Vinny Del Negro piles on Clippers, Doc Rivers for lack of success


Just three years ago the Los Angeles Clippers were the team many would pronounce as “a head coach away” from being championship contenders, joining the Oklahoma City Thunder and San Antonio Spurs. This criticism, of course, came with Vinny Del Negro in the coaches chair. Let the public tell it, Del Negro had done what he could with this Bulls team, the same criticism Del Negro met when head coach of the Chicago Bulls — post-VDN, with Tom Thibodeau at the helm of the franchise, the Bulls emerged as a contender in the Eastern Conference.

Following the Clippers’ loss to Memphis in the 2012 playoffs, the franchise decided to move on, bringing in Doc Rivers via trade to be the franchise’s supposed savior, having already proven with the Boston Celtics in 2008 he knows what it takes to lead a cast of “underachievers” in Paul Pierce, Kevin Garnett, and Ray Allen to the promised land.

Fast forward two seasons since Del Negro’s firing and well, on paper things are just the same — in both seasons under Doc Rivers, the Clippers have failed to venture into the conference and/or NBA finals, falling to the Oklahoma City Thunder in the Western semi’s in six during the 2013 playoffs and the Houston Rockets in the Western semi’s in seven during the 2014 playoffs.

So what did Del Negro have to say about such when appearing on Sirius XM’s “Off the Dribble” podcast?

“At the end of the day, they haven’t done any better, they haven’t won any more games, they haven’t gotten out of the second round, so it’s hard to blame me right now,” Del Negro said.

Adding depth to the situation in hopes of properly giving context to Del Negro’s words, Vinny spoke on the situation when prompted by the host’s discussion of Rivers’ commentary about the Golden State Warriors and the luck needed to exit the Western Conference and appear in the NBA Finals.

“You need luck in the West,” said Rivers. “Look at Golden State. They didn’t have to play us or the Spurs. But that’s also a lesson for us: when you have a chance to close, you have to do it.” Rivers later clarified his statement with another, to deter the idea he believes the Warriors were wholly luck, as many believe the franchise were after avoiding the “top teams” and “facing off against teams hit with injury”. “No, I don’t think the Warriors were lucky to win. I think they deserved to win,” said Doc during the team’s visit to China. “I wish we could have played them – or the Spurs – but they still were the best team.”

“They earned it.”

And instead of framing the discussion as such that’d perfectly reflect Rivers’ original commentary — I believe the later comments came after the posting of said podcast — the host leaned into the juicier “Rivers called the Warriors lucky because they didn’t play us or the Spurs”, to, I assume, get a better reaction from the former Clippers coach, to which Del Negro would respond “it’s called diversion.”

“Let’s not look at the real problems, let’s have you look at these shiny objects over here. Let’s look at these shiny objects over here so we don’t have to look at the real issues, or why we lost or whatever.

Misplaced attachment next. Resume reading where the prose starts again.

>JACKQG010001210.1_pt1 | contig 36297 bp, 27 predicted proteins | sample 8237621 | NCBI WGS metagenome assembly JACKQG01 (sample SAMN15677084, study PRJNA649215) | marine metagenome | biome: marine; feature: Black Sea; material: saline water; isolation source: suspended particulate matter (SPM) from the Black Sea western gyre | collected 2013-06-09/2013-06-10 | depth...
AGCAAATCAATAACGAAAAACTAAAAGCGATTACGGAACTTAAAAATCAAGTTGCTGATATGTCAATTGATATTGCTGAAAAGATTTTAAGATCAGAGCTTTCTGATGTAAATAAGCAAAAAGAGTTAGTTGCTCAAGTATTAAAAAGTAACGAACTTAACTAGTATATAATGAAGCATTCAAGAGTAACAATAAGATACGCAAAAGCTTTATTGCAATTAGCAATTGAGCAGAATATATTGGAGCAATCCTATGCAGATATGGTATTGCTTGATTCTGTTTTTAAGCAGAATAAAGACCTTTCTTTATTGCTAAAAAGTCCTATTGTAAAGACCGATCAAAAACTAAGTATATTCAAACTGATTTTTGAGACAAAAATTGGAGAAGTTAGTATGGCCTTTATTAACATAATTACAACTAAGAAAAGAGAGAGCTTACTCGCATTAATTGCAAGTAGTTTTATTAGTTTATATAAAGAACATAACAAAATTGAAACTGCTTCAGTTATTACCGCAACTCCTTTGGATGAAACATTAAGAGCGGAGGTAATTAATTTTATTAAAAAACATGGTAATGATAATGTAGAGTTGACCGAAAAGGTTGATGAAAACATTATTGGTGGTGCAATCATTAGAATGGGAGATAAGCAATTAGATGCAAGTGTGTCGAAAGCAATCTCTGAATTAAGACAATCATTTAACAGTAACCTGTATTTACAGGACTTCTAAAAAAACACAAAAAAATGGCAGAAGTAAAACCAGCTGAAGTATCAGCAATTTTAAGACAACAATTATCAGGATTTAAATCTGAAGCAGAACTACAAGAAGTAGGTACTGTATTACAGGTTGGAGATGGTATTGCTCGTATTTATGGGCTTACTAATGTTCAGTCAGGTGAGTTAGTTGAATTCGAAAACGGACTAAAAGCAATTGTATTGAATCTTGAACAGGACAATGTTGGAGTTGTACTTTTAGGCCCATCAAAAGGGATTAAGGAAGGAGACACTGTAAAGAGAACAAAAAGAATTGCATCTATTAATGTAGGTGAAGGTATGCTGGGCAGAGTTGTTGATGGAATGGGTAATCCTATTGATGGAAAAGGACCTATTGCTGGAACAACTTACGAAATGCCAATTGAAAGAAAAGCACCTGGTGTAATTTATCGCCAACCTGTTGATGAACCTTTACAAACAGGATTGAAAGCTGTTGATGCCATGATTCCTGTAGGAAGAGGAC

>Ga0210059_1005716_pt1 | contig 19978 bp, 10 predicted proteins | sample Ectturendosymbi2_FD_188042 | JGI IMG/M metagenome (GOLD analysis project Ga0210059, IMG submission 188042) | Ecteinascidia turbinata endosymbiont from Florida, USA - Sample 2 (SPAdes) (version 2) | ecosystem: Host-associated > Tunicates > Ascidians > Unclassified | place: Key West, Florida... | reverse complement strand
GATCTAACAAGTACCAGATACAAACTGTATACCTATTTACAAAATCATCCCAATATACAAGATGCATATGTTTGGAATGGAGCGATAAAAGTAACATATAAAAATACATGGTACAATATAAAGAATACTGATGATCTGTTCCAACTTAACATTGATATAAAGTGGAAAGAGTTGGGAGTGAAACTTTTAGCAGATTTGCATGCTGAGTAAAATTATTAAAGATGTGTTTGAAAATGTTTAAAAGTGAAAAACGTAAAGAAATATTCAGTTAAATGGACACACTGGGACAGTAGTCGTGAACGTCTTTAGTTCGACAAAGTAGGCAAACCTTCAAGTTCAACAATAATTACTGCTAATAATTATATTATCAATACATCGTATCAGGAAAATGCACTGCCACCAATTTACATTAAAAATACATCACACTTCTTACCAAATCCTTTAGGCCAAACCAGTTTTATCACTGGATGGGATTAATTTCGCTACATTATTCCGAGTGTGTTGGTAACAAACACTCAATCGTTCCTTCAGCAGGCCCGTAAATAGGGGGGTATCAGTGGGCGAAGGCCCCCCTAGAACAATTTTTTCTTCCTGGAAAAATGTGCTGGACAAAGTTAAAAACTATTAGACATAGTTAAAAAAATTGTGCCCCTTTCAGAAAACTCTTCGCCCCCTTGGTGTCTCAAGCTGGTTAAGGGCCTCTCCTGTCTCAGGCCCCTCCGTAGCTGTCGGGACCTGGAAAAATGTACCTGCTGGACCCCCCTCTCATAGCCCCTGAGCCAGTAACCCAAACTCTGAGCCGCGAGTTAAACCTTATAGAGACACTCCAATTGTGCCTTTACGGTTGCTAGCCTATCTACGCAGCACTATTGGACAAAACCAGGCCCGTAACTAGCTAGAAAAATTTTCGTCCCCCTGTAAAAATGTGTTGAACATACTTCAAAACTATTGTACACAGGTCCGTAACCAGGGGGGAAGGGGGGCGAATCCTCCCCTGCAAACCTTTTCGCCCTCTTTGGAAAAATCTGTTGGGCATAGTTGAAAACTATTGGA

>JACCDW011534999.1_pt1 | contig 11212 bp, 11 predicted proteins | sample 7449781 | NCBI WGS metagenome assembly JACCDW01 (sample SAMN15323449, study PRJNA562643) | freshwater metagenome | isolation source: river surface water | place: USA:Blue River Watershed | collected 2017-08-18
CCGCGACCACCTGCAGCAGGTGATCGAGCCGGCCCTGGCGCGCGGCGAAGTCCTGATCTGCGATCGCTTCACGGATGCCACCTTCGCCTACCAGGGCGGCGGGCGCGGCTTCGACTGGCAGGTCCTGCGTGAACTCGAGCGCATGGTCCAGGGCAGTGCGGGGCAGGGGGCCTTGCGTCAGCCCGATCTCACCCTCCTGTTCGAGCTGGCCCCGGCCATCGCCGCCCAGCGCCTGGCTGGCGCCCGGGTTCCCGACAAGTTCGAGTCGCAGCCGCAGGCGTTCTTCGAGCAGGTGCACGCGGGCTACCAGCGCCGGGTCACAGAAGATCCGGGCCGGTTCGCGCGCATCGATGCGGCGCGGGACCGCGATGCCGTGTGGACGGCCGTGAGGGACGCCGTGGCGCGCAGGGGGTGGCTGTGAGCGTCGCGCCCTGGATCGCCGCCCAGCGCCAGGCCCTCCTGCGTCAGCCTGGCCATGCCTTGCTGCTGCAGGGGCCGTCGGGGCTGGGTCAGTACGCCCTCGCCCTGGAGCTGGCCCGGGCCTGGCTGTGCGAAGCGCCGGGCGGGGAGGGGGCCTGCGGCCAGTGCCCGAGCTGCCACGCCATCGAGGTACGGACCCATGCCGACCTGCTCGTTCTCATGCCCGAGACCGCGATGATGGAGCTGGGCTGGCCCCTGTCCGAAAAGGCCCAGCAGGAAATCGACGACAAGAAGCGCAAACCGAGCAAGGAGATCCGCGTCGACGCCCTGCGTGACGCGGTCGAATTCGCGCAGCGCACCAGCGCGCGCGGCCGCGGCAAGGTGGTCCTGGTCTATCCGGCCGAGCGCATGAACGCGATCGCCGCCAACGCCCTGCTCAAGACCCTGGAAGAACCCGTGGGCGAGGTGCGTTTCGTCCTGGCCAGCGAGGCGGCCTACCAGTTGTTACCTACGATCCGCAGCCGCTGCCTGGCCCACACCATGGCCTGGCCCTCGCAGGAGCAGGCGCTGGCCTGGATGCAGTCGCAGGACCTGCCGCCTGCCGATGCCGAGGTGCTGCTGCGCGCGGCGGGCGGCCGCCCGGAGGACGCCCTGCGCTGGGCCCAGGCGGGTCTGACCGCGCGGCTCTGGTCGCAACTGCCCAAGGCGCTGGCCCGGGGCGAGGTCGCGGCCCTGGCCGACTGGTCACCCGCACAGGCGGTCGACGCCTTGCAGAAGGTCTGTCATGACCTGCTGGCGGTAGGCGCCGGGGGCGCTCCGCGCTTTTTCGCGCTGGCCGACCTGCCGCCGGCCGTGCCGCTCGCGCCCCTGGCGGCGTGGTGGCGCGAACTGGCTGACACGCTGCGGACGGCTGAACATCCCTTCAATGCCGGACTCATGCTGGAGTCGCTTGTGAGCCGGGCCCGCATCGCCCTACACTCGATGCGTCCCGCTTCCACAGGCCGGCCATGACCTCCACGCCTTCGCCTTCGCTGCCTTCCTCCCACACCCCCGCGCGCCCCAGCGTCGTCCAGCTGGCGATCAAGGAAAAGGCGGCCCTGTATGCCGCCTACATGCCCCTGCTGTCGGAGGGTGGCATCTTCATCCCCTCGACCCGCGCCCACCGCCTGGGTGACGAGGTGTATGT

Del Negro would continue.

“So, look in the mirror and get it done. They have enough talent, they’ve got two of the top-10 players, they have the wealthiest owner, the salary cap is irrelevant – you can pay the tax – everything is in your favor. Get it done. The DeAndre Jordan thing is over, you got him back; that could’ve slipped through your hands but it didn’t. But guys got to step up.”

The premise of Del Negro’s thoughts are 100 percent correct: when it comes down to it, the Clippers weren’t able to meet up with the Warriors in the Western Conference finals because of their own doing, that doing being coughing up a 3-1 lead over what looked to be a Houston Rockets team who wanted no more to do with the series.

Where Del Negro’s commentary begins to fall flat is when he ushers in commentary to take blame away from HIS wrongdoings as head coach of the Clippers from 2010 to 2013. What Rivers did that Del Negro failed to do, and in doing so limiting the ceiling of the franchise? Maximizing the talents of the starting lineup and mainly develop DeAndre Jordan; from a player who was excused as a “big who couldn’t play in the fourth quarter” under Del Negro, Rivers has done enough to prove that idea to be a fable, helping transform the 2008 second-round pick into one of the league’s best defensive players — Jordan finished third in Defensive Player of the Year voting last season and was voted to All-Defensive 1st team — and a max contract player. And while Del Negro failed to maximize Jordan’s talents, he made Chris Paul and Blake Griffin less effective in the half court by failing to install a more-than-capable offense, or at least one that isn’t one action + pick-and-roll followed by isolation ball, which hurt the Clippers greatly in the playoffs.

The irony of it all? What the Del Negro Clippers needed the most, the Rivers Clippers could provide, and vice versa, what that need being balance — the Clippers starters were decent under Del Negro but were equipped with a the perfect bench to match the starts, while the Clippers starters are great with Rivers while the bench continues to fail miserably due to a lack of talent and fit.

At this point, there’s really little to be said about the Clippers. The talent is there. They’ve the coach they believed capable of putting them “over the top”. The bench is supposedly improved (let’s hold out on this one despite all the familiar faces and names). If they’re unable to take a step forward this season, Del Negro won’t be the only going out of his way to point fingers toward the core of this group.

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